Enjoy the photos below. All of the large photos are Christine's from this morning, with a few of the smaller thumbnails being mine or from Monday's wet foot day. Flickr just recently changed their storage allowance.  I'm using Flickr's links of full-sized photos on this blog for the first time.  I hope it works.
Dunlin Dunlin
White-rumped Sandpiper
White-rumped Sandpiper
White-rumped Sandpiper
Least Sandpiper
Least Sandpiper
Least SandpiperLeast Sandpiper 
Semipalmated Sandpiper
Semipalmated Sandpiper
Semipalmated Sandpiper Unknown Sandpiper 
I am not sure if the bottom right photo in the semipalmated Sandpiper group is accurately identified. I originally identified this bird as a white-rumped sandpiper based on the narrower body and fine streaking along the chest and sides (which was corroborated by two local birders), but after reviewing the 700 photos today and looking through the O'Brien Shorebird field guide I'm leaning toward semipalmated Sandpiper.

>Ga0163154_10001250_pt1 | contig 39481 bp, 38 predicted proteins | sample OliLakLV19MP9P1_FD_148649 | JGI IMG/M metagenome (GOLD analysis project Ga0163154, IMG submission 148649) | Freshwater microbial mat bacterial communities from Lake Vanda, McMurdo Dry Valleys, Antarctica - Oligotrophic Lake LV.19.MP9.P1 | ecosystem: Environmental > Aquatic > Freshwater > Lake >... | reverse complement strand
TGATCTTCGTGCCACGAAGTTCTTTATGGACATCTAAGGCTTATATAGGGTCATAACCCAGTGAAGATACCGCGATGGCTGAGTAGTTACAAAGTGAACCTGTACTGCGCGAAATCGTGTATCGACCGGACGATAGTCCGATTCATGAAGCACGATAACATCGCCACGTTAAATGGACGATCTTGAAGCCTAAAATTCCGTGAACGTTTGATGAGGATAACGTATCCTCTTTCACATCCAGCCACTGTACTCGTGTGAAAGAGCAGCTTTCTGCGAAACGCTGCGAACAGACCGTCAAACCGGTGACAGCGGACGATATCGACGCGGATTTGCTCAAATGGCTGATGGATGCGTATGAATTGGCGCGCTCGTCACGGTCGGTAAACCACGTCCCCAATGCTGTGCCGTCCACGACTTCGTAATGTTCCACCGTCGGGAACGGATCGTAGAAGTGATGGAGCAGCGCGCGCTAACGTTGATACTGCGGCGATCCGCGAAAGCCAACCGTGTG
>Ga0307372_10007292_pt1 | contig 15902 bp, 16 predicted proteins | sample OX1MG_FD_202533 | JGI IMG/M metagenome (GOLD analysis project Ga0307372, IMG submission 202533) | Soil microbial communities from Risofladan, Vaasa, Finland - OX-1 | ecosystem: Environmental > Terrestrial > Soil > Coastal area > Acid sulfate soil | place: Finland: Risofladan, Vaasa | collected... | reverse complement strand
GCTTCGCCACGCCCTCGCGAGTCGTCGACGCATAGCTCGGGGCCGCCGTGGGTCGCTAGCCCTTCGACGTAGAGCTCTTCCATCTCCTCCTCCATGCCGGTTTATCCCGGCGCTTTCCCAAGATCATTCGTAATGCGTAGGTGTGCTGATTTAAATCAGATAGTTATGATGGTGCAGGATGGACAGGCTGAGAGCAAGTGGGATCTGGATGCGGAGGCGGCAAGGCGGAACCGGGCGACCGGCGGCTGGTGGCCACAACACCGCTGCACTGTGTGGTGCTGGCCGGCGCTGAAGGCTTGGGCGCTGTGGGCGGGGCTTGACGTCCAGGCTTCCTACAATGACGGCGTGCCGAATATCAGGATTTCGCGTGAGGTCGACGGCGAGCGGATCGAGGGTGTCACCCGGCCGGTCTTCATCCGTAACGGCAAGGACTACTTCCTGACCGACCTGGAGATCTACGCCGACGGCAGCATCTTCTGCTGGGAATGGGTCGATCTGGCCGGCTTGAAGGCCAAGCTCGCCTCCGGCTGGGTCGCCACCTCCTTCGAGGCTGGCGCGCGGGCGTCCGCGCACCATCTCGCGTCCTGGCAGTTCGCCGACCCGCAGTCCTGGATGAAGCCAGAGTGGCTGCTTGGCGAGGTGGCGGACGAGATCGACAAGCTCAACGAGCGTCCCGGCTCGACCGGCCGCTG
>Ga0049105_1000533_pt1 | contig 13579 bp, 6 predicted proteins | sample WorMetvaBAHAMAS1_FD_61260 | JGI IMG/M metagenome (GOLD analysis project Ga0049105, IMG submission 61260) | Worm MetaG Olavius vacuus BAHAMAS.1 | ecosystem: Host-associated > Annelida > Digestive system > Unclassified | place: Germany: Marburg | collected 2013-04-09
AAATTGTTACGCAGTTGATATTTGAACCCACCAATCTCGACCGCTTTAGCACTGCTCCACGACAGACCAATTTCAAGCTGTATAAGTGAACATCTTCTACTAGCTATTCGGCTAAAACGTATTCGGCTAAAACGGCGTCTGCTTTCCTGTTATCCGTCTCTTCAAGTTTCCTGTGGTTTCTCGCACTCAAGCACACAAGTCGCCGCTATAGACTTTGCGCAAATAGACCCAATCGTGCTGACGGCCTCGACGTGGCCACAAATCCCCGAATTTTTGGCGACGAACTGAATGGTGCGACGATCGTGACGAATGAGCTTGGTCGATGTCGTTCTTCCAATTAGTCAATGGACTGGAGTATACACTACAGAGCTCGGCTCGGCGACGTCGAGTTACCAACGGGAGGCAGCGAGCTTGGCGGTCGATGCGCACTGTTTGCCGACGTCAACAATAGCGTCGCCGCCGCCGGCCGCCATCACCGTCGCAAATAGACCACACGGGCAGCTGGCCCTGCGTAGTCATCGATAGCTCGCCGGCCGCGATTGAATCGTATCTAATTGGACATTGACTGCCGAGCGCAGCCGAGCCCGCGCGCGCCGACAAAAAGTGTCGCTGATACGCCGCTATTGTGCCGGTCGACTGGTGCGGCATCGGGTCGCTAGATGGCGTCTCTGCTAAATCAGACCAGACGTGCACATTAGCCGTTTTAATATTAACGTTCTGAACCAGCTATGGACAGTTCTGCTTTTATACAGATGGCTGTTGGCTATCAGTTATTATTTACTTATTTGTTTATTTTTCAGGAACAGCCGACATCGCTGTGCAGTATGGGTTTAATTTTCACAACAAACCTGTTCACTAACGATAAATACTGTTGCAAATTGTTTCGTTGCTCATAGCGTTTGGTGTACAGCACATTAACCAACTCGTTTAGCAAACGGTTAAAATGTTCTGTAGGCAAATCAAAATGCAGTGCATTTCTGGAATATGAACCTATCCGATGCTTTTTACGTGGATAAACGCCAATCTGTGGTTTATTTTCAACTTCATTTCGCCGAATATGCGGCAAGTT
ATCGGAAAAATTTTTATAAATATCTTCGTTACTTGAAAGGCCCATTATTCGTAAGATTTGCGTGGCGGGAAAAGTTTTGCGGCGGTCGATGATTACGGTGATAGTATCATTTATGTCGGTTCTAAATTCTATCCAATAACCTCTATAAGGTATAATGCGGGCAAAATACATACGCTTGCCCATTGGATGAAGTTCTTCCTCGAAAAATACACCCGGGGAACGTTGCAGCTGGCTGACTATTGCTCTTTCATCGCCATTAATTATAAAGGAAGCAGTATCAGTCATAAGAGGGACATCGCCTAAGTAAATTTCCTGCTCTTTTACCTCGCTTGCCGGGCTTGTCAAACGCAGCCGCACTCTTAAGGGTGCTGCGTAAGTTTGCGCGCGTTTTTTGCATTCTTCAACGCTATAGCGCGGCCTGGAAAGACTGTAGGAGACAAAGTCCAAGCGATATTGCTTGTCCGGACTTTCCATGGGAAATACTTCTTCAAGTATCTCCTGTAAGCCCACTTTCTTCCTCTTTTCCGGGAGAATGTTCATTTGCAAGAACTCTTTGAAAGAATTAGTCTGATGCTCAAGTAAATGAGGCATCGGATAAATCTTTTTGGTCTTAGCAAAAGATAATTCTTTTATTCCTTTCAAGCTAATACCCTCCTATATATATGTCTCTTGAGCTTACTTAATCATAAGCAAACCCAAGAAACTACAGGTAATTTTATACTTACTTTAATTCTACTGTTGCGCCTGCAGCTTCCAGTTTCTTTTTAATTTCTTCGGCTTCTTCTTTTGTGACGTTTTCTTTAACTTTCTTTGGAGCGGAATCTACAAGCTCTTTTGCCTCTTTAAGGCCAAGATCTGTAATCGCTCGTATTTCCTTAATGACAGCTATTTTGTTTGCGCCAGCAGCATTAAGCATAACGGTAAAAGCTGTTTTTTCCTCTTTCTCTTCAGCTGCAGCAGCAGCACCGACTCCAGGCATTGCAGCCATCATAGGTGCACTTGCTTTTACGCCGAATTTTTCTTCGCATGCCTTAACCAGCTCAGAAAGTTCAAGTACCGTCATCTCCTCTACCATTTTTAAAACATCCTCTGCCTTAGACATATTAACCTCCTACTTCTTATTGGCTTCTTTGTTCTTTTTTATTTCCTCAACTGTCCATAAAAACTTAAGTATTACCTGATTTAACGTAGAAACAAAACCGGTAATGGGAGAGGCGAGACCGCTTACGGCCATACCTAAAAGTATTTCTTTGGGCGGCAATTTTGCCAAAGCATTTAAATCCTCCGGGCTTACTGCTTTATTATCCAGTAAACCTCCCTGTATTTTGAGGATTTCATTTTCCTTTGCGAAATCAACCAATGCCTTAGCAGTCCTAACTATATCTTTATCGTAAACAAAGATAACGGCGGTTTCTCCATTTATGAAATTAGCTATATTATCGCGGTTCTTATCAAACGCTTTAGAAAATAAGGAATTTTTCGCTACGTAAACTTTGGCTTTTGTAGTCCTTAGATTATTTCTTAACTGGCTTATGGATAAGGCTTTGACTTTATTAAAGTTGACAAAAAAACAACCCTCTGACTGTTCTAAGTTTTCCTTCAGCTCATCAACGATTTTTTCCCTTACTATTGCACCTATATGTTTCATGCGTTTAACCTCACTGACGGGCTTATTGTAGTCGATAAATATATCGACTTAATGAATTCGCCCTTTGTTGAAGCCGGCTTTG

I spent a couple of days with excellent birders the past week, and the days were a ton of fun with all the birds seen and heard. Their easy going personalities were quite enjoyable and I thoroughly enjoyed learning from them in the field. I was reminded during these forays that there is always more to learn. I'm hoping a shorebird expert can give me the nuances of shorebird plumages on this identification.
Yellow-headed Blackbird
Yellow-headed Blackbird

Monday, May 20, 2013

Neighborhood kids

We are blessed with wonderful neighbors.  Many of them have kids that love playing with Michaela and Danielle, which means that Christine has turned into a community mom figure. This weekend she had an impromptu picnic when the neighbors were putting in a new front door.  The umbrellas protected the kids from the warm sun.